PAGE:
Introduction to Positive Philosophy

This short book contains the first few chapters of Auguste Comte’s work, translated by Frederick Ferre. It gives a very brief and compact introduction to the ideas but nevertheless remains rather hard going.

Comte believes that all sciences can be broken down into individual classifications. Each can then be split into the theoretical and the practical, the latter of which can be disgraced. You can then use them as building blocks. What I mean by this is that you start with physics. If you want to study astronomy, you can, but only after you have learned physics. Similarly, if you want to study chemistry, you must first study physics and astronomy.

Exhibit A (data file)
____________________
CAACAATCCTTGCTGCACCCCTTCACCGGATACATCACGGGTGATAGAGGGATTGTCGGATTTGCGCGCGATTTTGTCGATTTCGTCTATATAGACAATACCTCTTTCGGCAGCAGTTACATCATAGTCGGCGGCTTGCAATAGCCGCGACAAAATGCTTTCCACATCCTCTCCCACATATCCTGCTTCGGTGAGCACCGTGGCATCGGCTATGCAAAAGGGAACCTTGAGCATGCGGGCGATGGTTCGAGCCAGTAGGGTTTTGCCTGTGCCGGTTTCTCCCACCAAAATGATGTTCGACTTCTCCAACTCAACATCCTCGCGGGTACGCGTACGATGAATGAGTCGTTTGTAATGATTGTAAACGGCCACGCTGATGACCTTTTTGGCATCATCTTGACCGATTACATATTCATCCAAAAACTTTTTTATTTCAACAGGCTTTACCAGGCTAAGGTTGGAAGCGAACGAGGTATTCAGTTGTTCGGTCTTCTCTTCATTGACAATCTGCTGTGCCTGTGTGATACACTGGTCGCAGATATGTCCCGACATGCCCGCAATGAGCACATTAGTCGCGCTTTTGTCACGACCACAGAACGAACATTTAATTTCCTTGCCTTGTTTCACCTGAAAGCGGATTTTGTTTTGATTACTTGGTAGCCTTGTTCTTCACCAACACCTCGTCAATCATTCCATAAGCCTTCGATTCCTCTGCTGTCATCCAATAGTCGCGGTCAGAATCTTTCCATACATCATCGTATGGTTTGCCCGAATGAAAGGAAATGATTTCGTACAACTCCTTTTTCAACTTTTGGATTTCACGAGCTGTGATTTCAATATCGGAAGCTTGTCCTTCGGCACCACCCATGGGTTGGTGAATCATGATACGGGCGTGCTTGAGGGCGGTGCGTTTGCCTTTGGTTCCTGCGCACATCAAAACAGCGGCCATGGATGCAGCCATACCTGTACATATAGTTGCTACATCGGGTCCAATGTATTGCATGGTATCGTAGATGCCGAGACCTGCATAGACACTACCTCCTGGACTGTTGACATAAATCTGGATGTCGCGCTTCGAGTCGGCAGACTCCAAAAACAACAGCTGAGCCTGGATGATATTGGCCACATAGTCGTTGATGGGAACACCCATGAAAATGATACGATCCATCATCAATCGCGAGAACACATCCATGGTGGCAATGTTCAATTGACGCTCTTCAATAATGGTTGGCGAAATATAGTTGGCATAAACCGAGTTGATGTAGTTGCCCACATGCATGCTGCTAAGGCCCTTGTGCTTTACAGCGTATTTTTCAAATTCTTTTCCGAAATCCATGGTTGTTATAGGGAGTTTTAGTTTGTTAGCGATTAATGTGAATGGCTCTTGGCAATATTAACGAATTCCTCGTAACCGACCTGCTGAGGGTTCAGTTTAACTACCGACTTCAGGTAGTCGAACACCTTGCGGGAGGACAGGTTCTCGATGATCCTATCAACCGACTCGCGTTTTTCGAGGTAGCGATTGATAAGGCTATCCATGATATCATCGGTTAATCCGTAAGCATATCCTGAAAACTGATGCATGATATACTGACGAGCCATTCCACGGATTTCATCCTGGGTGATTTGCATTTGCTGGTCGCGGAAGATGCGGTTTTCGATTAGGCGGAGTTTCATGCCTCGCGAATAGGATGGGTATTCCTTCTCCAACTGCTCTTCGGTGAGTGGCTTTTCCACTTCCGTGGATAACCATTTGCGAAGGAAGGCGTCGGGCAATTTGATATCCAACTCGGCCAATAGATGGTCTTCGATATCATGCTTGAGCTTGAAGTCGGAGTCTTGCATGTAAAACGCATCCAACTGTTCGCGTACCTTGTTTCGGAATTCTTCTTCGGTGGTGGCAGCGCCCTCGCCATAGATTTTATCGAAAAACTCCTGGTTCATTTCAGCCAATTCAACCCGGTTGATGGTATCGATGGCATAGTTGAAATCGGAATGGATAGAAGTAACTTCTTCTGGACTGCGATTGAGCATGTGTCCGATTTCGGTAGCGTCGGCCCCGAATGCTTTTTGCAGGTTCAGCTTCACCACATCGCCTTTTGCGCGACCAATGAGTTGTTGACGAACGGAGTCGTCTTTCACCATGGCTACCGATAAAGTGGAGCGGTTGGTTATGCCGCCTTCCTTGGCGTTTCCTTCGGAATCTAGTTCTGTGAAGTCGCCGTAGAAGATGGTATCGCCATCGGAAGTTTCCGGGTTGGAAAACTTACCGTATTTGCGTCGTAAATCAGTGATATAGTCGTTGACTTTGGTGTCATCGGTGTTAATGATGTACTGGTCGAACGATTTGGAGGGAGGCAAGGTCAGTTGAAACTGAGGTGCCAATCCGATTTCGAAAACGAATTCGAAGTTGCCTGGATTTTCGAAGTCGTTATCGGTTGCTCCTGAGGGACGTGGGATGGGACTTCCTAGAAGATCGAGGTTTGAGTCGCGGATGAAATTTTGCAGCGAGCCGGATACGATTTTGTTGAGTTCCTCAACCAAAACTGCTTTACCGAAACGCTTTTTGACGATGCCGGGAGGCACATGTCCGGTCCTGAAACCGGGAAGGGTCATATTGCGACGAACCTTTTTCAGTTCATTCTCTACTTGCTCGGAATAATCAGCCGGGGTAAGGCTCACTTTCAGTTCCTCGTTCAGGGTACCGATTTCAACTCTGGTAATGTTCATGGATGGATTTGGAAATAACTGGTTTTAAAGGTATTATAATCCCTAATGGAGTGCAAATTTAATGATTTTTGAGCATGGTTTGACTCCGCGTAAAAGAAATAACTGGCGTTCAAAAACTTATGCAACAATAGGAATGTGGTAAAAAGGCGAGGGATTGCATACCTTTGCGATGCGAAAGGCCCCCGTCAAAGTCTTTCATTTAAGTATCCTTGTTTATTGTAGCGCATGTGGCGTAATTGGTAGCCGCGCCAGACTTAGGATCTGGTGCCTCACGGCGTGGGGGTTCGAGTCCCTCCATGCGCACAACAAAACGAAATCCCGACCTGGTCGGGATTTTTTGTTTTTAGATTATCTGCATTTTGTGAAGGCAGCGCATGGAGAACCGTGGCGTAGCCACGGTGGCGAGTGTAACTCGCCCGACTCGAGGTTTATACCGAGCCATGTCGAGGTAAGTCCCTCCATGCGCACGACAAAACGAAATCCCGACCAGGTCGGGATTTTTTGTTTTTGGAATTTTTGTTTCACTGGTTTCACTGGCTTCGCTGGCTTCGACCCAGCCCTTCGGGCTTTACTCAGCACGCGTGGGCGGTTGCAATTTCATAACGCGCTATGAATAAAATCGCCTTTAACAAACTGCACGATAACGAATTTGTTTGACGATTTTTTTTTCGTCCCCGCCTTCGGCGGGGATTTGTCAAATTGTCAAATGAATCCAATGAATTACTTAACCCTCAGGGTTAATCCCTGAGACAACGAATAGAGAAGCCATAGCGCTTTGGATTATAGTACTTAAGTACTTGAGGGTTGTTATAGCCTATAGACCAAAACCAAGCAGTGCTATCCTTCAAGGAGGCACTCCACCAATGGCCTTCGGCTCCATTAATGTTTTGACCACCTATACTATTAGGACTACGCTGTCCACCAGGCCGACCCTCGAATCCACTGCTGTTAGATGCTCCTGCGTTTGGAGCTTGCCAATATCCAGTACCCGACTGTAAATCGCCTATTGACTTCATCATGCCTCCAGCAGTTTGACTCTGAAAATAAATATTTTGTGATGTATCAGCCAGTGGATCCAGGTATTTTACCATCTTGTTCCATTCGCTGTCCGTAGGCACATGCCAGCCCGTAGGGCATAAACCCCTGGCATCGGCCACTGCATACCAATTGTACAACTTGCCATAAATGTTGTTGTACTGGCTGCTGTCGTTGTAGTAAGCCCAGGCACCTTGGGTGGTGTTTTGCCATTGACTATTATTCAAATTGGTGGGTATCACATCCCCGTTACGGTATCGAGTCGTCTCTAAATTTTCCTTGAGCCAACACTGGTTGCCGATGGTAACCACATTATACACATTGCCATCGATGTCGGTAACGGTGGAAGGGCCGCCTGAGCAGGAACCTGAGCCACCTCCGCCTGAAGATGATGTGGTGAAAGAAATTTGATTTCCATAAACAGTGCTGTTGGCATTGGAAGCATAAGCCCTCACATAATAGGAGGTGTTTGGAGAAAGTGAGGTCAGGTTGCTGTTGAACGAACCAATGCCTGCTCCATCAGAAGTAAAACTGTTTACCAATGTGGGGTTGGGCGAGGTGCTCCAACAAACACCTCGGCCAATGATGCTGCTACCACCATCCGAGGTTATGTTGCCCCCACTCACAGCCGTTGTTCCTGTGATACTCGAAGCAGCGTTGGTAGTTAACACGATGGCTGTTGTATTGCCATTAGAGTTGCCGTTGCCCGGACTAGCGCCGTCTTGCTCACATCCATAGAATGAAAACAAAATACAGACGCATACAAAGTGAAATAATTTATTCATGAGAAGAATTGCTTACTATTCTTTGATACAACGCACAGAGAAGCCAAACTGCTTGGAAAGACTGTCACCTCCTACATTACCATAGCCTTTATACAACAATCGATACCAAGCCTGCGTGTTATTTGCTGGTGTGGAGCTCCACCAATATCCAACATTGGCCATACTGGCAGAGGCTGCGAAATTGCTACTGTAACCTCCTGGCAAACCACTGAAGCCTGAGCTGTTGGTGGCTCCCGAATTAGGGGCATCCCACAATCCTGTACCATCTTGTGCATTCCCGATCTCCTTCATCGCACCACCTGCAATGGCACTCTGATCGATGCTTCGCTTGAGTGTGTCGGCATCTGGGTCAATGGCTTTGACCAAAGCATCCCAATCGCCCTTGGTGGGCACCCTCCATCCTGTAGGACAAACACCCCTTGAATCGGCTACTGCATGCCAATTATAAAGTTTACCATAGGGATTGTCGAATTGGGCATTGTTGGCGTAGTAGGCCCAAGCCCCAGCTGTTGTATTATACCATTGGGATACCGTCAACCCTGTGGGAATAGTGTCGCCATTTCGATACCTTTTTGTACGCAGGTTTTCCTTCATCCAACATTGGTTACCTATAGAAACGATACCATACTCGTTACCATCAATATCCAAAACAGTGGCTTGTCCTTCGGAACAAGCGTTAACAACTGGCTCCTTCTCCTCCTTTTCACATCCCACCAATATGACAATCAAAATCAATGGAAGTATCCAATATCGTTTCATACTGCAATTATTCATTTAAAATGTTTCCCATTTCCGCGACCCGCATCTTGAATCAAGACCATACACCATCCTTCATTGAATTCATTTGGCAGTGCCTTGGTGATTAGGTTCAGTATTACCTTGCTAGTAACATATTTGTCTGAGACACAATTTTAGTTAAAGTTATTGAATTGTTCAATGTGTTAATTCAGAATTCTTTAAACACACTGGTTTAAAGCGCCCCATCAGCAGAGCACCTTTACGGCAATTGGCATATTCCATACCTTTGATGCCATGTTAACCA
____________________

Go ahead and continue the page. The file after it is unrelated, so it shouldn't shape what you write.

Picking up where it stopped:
He also talks about “social physics”, now known as sociology. He puts this at the top of the pile, thus making it the most difficult science to study because you need to have a grounding in almost everything else in order to effectively study it.

Introduction to Positive Philosophy

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This entry was posted on Sunday, February 22nd, 2015 at 10:42 am and is filed under Books. You can follow any responses to this entry through the RSS 2.0 feed. Both comments and pings are currently closed.